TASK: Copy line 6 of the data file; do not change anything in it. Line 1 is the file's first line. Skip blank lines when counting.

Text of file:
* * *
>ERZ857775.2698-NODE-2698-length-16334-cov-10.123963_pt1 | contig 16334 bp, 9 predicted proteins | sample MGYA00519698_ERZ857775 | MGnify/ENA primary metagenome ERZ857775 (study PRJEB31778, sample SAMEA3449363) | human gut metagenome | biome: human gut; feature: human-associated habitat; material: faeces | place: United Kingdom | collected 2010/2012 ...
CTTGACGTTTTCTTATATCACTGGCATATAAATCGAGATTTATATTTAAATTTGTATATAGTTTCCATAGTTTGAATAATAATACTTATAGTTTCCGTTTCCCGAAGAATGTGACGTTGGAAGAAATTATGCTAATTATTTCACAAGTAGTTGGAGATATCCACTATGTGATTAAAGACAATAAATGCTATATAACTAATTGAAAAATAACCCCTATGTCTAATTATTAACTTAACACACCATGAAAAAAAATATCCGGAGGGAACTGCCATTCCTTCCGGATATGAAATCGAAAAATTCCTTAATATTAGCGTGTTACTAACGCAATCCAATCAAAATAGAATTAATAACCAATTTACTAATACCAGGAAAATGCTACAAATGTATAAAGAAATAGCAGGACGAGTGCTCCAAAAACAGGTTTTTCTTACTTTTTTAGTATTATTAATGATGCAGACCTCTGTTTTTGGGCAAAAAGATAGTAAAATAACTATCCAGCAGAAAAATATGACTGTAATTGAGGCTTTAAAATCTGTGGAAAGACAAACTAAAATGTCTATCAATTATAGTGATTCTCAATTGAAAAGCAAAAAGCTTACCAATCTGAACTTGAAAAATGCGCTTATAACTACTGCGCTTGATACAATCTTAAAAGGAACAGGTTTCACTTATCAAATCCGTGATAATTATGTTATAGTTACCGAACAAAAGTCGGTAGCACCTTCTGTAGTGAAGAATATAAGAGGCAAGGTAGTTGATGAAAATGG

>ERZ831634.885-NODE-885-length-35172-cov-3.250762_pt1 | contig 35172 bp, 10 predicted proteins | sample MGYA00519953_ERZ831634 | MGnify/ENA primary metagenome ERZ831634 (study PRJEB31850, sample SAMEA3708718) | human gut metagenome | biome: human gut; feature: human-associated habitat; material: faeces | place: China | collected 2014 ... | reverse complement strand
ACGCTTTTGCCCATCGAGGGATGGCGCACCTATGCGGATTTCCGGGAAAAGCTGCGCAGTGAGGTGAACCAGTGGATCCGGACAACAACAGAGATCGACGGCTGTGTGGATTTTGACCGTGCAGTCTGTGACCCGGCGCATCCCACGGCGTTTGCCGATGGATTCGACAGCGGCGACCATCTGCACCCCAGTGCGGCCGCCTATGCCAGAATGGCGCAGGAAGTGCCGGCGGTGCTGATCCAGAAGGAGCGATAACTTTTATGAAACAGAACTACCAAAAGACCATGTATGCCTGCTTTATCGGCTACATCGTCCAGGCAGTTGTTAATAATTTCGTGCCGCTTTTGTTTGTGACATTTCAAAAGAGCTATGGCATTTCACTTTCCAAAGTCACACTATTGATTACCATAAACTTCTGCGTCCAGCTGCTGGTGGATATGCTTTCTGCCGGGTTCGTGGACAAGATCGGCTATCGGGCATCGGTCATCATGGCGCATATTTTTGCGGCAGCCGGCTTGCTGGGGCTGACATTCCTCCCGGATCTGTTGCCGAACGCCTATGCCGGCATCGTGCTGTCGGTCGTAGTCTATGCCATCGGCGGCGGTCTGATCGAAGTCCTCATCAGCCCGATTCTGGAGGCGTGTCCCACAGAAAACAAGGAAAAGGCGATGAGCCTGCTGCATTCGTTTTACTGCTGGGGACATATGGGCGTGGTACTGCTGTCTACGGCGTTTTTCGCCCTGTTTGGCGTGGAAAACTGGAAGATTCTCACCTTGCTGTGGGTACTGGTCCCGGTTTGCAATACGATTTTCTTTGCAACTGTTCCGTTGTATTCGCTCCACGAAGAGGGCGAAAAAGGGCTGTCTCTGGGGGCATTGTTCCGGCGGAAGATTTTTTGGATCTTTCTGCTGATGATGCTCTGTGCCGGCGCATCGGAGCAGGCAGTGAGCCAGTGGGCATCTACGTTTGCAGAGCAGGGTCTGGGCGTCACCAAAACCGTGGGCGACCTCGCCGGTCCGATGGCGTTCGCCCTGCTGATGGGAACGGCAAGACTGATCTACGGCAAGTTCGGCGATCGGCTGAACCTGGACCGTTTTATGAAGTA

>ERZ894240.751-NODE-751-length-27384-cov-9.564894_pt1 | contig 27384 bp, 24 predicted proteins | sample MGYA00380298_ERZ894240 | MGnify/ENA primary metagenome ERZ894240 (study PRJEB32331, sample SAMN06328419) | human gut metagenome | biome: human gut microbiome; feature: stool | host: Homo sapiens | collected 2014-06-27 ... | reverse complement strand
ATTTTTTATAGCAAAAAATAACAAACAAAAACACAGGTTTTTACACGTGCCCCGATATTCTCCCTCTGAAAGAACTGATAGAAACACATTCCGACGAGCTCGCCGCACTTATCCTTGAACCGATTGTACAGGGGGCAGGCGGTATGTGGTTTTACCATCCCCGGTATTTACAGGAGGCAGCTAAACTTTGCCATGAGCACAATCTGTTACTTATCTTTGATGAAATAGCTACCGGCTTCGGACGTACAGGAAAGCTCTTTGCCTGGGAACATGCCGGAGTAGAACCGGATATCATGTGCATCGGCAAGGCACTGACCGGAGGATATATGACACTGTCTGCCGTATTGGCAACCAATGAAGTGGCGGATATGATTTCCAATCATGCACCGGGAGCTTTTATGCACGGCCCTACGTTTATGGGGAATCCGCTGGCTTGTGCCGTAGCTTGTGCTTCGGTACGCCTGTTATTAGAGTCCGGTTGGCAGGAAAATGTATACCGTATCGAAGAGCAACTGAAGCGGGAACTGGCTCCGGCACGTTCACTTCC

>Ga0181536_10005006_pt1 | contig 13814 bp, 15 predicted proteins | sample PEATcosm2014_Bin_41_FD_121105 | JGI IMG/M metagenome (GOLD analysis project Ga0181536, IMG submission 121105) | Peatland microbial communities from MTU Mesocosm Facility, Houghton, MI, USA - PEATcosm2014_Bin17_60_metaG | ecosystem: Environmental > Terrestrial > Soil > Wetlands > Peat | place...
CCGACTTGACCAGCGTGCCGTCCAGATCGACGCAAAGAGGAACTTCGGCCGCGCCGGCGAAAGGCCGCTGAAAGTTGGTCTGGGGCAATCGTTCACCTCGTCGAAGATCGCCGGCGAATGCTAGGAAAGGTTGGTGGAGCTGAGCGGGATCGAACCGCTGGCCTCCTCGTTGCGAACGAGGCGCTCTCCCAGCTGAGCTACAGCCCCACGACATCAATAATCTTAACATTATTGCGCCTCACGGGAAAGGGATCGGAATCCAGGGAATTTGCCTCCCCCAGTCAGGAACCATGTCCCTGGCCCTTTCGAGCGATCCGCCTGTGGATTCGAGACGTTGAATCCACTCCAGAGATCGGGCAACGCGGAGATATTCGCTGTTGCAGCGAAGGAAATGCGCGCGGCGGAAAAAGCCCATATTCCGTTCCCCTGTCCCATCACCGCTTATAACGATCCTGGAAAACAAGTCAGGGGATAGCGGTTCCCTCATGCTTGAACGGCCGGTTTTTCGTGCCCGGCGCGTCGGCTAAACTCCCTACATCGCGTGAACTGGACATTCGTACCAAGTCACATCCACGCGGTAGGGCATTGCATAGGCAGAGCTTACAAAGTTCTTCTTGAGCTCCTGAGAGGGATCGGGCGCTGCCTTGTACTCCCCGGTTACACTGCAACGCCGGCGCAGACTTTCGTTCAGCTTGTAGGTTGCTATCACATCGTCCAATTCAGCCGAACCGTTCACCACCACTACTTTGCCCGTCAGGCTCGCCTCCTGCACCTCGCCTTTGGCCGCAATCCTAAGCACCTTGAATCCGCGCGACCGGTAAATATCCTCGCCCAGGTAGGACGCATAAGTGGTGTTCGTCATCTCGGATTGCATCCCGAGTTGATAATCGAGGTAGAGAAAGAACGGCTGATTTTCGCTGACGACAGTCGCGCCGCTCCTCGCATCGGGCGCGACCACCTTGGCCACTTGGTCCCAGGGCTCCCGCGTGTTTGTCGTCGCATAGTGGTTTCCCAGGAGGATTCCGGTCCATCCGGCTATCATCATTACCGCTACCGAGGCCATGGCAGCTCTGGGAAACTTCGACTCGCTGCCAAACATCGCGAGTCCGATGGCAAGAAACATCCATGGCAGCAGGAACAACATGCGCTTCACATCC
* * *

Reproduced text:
ATTTTTTATAGCAAAAAATAACAAACAAAAACACAGGTTTTTACACGTGCCCCGATATTCTCCCTCTGAAAGAACTGATAGAAACACATTCCGACGAGCTCGCCGCACTTATCCTTGAACCGATTGTACAGGGGGCAGGCGGTATGTGGTTTTACCATCCCCGGTATTTACAGGAGGCAGCTAAACTTTGCCATGAGCACAATCTGTTACTTATCTTTGATGAAATAGCTACCGGCTTCGGACGTACAGGAAAGCTCTTTGCCTGGGAACATGCCGGAGTAGAACCGGATATCATGTGCATCGGCAAGGCACTGACCGGAGGATATATGACACTGTCTGCCGTATTGGCAACCAATGAAGTGGCGGATATGATTTCCAATCATGCACCGGGAGCTTTTATGCACGGCCCTACGTTTATGGGGAATCCGCTGGCTTGTGCCGTAGCTTGTGCTTCGGTACGCCTGTTATTAGAGTCCGGTTGGCAGGAAAATGTATACCGTATCGAAGAGCAACTGAAGCGGGAACTGGCTCCGGCACGTTCACTTCC